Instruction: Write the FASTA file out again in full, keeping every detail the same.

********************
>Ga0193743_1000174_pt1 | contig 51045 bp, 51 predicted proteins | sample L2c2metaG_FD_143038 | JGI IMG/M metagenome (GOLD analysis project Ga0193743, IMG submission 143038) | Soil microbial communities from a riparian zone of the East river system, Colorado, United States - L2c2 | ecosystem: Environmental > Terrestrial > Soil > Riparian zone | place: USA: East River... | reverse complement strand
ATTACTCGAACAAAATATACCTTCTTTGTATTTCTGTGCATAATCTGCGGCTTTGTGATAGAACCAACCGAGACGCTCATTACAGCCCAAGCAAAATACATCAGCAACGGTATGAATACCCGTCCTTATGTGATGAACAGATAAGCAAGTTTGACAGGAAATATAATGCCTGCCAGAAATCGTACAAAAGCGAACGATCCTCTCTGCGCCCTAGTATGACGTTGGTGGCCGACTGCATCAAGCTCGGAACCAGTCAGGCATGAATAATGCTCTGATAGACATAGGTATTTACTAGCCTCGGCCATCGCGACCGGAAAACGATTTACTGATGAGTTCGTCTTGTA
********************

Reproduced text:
>Ga0193743_1000174_pt1 | contig 51045 bp, 51 predicted proteins | sample L2c2metaG_FD_143038 | JGI IMG/M metagenome (GOLD analysis project Ga0193743, IMG submission 143038) | Soil microbial communities from a riparian zone of the East river system, Colorado, United States - L2c2 | ecosystem: Environmental > Terrestrial > Soil > Riparian zone | place: USA: East River... | reverse complement strand
ATTACTCGAACAAAATATACCTTCTTTGTATTTCTGTGCATAATCTGCGGCTTTGTGATAGAACCAACCGAGACGCTCATTACAGCCCAAGCAAAATACATCAGCAACGGTATGAATACCCGTCCTTATGTGATGAACAGATAAGCAAGTTTGACAGGAAATATAATGCCTGCCAGAAATCGTACAAAAGCGAACGATCCTCTCTGCGCCCTAGTATGACGTTGGTGGCCGACTGCATCAAGCTCGGAACCAGTCAGGCATGAATAATGCTCTGATAGACATAGGTATTTACTAGCCTCGGCCATCGCGACCGGAAAACGATTTACTGATGAGTTCGTCTTGTA